The announcement from the US bishops can be read in its entirety here: Bishops Withdraw From Leadership Conference on Civil and Human Rights Coalition.

Three cheers for the US bishops!

D.C. running low on free condoms. Just in case you've lost sight of the purpose of government, the folks in the District of Columbia will take great pains to remind you. The district, you see, prides itself on the fact that it has already distributed over 2.5 million free condoms this year. The trouble is, it doesn't always have the money to pay for them, so there's been a serious delay in getting these freebies to those who want them, specifically the activists preparing for next month's "Capital Pride" celebrations (and the DC Department of Education). Oh, yes...the city has also had to upgrade its free condoms from the Durex to the Trojan brand. Apparently the latter are a higher quality product and therefore considerably more expensive. The upgrade was in response to complaints from the recipients of this governmental largess. By the way, these condoms are also distributed at schools throughout the district, available to any child who asks.

What a world we're leaving to our children and grandchildren...


Pro-abortion TV Commercial. Marie Stopes International, a so-called "sexual health clinic" in the UK, aired a 30-second commercial Monday night on Britain's channel 4 during a popular game show. The ad, which targets pregnant women, promotes the organization's abortion services. The commercial doesn't specifically mention abortion, but everyone in the UK knows what the organization does, just as everyone in the US knows that Planned Parenthood is just another name for an abortion mill. Last year Marie Stopes aborted 65,000 unborn babies, but apparently that's not enough...hence, the commercial.


You can view it yourself below, and here's a link to the relevant news story on the Telegraph's website: Britain's first abortion television advert.






As you can see, the battle for hearts and minds -- and lives -- continues. It's a battle that's been waged for thousands of years, all the way back to Moses when he pleaded with the Israelites: "I call heaven and earth today to witness against you: I have set before you life and death, the blessing and the curse. Choose life, then, that you and your descendants may live" [Dt 30:19].


More on Russian Orthodox - Catholic Relations

As a particularly relevant follow-up to my post of a few days ago, I suggest reading an interesting commentary by Joseph Wood on the current status of the changing relationship between the Russian Orthodox and Catholic Churches. Published online by thecatholicthing.org, Wood's comments address both the positives and the negatives of the relationship and the growing hopes for the future. Here's the link: From Russia With Love?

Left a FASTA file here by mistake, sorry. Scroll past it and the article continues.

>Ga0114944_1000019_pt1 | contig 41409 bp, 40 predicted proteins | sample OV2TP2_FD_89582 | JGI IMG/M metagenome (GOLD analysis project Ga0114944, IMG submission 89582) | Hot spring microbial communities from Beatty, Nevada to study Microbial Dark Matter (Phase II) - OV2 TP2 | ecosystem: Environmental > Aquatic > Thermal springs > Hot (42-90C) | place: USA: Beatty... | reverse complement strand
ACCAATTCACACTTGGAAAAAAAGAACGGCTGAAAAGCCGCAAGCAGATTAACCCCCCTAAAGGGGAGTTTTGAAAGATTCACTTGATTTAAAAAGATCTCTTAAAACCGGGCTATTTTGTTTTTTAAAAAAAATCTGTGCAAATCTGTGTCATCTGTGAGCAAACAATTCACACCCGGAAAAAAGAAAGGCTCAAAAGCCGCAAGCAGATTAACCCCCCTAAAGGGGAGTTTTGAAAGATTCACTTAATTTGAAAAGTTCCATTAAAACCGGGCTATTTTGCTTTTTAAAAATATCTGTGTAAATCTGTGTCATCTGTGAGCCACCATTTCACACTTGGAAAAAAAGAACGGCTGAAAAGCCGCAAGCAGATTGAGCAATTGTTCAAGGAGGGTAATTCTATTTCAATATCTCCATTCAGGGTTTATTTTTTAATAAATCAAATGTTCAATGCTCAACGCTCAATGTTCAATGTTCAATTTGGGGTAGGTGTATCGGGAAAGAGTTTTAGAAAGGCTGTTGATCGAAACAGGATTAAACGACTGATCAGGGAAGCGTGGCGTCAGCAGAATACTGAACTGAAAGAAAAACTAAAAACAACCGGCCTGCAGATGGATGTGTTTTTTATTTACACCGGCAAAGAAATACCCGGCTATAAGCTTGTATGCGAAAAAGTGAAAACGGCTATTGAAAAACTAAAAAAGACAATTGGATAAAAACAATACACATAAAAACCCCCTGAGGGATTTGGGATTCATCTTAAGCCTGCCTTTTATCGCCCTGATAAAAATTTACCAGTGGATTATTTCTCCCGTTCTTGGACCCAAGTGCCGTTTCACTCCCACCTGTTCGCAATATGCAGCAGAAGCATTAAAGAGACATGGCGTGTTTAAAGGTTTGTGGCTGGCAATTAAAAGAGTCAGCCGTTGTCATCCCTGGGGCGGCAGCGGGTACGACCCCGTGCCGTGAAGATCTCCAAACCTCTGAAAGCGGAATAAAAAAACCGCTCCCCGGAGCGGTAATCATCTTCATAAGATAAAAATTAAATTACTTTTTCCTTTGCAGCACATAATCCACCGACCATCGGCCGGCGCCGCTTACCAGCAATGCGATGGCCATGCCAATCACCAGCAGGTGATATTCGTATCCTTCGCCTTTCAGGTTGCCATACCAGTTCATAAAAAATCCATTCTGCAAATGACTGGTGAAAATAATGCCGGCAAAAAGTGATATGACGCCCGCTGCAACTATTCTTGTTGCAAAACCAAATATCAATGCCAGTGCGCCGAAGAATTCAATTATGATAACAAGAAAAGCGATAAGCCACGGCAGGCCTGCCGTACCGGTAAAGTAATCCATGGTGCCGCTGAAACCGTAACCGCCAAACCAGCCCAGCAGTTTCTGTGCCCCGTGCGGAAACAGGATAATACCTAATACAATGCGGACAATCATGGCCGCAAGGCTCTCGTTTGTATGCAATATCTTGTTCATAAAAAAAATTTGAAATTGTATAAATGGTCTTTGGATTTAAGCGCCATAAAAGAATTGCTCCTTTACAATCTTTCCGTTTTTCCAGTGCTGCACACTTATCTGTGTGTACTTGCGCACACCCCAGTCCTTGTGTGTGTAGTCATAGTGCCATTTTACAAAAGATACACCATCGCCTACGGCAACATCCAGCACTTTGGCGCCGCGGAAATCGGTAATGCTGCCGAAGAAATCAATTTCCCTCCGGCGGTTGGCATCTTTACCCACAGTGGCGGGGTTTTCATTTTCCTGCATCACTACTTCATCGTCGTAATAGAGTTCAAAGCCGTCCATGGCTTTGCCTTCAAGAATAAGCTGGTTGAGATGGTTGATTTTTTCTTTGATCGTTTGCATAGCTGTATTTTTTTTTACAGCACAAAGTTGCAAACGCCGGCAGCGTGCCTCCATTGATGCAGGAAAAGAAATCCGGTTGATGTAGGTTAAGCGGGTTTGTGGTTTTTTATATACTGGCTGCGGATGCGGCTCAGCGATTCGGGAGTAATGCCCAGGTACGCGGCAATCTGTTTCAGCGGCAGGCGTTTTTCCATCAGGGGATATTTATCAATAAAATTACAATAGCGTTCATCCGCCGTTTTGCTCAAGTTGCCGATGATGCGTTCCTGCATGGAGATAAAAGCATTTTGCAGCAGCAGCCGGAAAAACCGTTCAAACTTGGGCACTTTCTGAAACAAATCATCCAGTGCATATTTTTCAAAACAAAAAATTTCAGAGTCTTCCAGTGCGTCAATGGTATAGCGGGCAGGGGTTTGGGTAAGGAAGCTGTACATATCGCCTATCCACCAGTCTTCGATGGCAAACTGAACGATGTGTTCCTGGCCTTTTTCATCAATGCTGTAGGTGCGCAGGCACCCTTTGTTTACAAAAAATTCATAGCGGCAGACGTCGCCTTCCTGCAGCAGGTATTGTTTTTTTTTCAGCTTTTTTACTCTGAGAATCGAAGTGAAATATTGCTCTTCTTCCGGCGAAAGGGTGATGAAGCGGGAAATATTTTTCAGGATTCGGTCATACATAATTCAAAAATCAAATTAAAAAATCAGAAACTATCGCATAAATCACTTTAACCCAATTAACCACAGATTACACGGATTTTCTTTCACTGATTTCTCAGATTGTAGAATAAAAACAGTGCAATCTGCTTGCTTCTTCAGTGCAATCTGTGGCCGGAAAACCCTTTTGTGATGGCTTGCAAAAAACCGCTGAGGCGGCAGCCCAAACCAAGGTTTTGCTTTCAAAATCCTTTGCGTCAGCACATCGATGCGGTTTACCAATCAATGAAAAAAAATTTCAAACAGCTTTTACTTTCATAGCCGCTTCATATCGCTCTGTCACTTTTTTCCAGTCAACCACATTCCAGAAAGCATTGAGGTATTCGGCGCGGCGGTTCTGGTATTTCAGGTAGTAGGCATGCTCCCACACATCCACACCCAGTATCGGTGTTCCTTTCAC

Monday, May 24, 2010

Holy Shroud Exhibition Ends

On May 23 the Holy Shroud Exhibition ended. Here's an interesting (but brief) video describing the exhibit of the Shroud in Turin and some of the latest discoveries concerning the holy relic:



I have also included two other brief videos describing the Holy Shroud and some of the more recent discoveries. Both are certainly worth a few minutes of your time.




 




I hope there will be another public exhibition of the Shroud again in the not too distant future. Perhaps next time I'll be able to make the trip and see it first hand.

Orthodox - Catholic Cooperation

As I have mentioned on several previous occasions, it is particularly heartening to observe the progress that's been made ecumenically between the Catholic and Orthodox Churches. Following the lead of his predecessor, Pope John Paul II, the Holy Father has been very active in working toward future unity. Interestingly, although the greatest obstacles to unity have seemed to arise more frequently from the Russian Orthodox community than from the Greek Orthodox, the latest initiative involves some direct meetings between the Vatican and the Russian Church. And the centerpiece of these meetings has been the arts and music.

Here's a brief video describing the concert that followed the Vatican meetings between the representatives of the two Churches:

 

After two days of meetings that included a conference focusing on "Russian culture and spirituality in the Vatican," Metropolitan Hilarion, the chief ecumenist of the Russian Orthodox Church and a composer in his own right, indicated that although the Churches must engage in theological discussions, it is also necessary that they engage in a "dialogue of the heart." He went on to say, "It seems to me that there are things which cannot be transmitted either through theological discourse or diplomacy, but can be transmitted through the language of art."

And perhaps more telling, the Metropolitan also said,
"Today, both of us see the importance of promoting Christian values in society. We cannot reduce our relations to just the unresolved theological questions." This comment echoed Pope Benedict who urged the two Churches to work together to bring people to an understanding of the essential role of faith in both private and public life. 

The next major step would be a meeting between Pope Benedict and Patriarch Kirill (the Russian Orthodox Patriarch), something that will likely have to await progress on some of the issues that separate the two Churches, specifically the problems surrounding the tensions in Western Ukraine. As always, our best approach is to trust in the movement of the Holy Spirit as He strives to bring the Church to the unity Jesus prayed for.